As well as being passionate about terroir, the Weersings are committed to biodynamics, and from the outset their vineyards have been managed biodynamically – and for the first two years, totally by hand, without the help of tractors. While they have been waiting for the home vineyards to come into production, they have begun with a range of wines from other vineyards, called the Growers Collection.

‘The idea is to make wines from sites and varieties that interest us, or styles that people aren’t making’, explains Mike. ‘We go to a grower and say that we’d like to lease an acre or two. We pay per acre and then do the work ourselves, just renting some of the vineyard. We change the spray program, alter the pruning, turn the irrigation off: it’s great for us to have control over fruit and great for them because they see another way of doing things’. 

The wines are made in a commercial facility, so a week before harvest, Mike takes some grapes, sieves the juice and ferments it. The ferment is tracked, and once it builds up a good population of yeasts, Mike uses it as a pied de cuve, introducing to the freshly harvested grapes a large population of healthy yeast. Mike reports that each vineyard pied de cuve looks different, like a meadow with lots of different kinds of yeast. ‘If you do a pied de cuve every year, each year you have a different population based on that year’, he explains. ‘You get the yeast population of that season.’ He adds that, ‘I have a creeping horror of the way people want to minimize vintage variation: if it isn’t there the wine has been airbrushed. It might as well be beer or coca cola’.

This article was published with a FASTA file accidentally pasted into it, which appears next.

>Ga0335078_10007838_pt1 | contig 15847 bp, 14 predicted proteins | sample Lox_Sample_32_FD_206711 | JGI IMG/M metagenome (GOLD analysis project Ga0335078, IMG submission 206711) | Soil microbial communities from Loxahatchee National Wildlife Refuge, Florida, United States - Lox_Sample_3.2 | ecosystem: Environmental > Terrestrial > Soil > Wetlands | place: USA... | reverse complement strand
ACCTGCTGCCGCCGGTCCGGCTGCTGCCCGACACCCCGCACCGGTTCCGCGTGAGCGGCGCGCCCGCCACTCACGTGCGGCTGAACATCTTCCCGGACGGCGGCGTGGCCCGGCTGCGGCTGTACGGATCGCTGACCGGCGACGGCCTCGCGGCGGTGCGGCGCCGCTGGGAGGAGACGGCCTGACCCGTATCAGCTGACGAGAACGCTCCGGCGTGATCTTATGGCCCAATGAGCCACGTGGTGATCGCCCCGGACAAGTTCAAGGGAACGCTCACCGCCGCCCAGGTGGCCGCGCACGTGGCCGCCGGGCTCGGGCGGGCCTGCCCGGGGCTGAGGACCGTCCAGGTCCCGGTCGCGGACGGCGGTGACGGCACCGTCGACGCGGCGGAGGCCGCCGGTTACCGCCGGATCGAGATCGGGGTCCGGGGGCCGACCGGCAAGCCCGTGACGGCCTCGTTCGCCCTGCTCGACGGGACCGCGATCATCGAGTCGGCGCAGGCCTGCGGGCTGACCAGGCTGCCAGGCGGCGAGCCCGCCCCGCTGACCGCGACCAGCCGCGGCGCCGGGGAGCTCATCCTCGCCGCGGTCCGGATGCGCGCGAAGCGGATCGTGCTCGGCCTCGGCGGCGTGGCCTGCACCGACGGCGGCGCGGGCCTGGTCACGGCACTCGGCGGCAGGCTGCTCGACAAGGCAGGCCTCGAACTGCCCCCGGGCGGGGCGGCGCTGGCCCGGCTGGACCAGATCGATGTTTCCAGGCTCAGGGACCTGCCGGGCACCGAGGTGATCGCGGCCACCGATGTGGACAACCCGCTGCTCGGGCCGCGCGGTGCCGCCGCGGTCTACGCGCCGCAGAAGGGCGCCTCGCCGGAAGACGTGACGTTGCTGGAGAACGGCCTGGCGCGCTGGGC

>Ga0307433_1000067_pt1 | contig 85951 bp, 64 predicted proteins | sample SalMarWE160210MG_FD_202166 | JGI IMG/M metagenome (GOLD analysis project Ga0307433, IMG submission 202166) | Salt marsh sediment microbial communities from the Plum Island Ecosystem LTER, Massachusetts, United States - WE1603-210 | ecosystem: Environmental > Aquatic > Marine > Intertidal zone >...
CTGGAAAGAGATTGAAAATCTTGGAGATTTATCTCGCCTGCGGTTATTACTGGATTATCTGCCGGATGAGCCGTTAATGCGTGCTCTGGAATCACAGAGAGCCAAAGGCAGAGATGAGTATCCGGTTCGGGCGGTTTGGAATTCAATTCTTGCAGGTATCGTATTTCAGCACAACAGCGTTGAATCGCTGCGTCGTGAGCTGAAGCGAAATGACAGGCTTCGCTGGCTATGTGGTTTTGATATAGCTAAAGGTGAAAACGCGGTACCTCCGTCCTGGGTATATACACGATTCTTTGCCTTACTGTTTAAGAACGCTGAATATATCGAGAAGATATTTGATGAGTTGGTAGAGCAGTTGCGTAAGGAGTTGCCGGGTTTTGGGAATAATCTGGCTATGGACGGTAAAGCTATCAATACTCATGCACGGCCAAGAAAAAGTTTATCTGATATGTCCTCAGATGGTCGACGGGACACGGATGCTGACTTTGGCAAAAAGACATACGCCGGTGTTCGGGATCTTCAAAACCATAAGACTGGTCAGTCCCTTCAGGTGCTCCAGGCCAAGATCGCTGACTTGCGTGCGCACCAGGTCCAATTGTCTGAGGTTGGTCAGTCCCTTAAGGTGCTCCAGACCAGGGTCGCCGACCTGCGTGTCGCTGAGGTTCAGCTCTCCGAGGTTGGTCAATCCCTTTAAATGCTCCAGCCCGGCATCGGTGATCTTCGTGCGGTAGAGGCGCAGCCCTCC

So what about the wines? I think they are incredibly good. The Growers Collection wines are all really interesting and I recommend them all. I tried only samples of the two home block Pinot Noirs; since my visit the wines have been released: I was absolutely stunned by the samples I tried.

Pyramid Valley Vineyards Growers Collection Kerner Estate Pinot Blanc 2006 Marlborough
This has a nutty nose with a minerally, bready, appley character. Quite pure. The palate is fresh with lovely acidity and a pleasing mealy, broad, bready, fruity notes. Lovely focus and acidity here. This took 11 months to finish fermenting, which presumably contributes to its interesting textural characters. 91/100

Pyramid Valley Vineyards Growers Collection Hille Vineyard Semillon 2006 Marlborough
Amazing green herbal blast on the nose: very pure and fresh with striking savoury, green herby character. The palate is crisp and very fresh with lemony fruit and herbiness, as well as high acidity. ‘I think it will be better in time’, says Mike Weersing, and I agree. 92/100

Pyramid Valley Vineyards Growers Collection Hille Vineyard Semillon 2005 Marlborough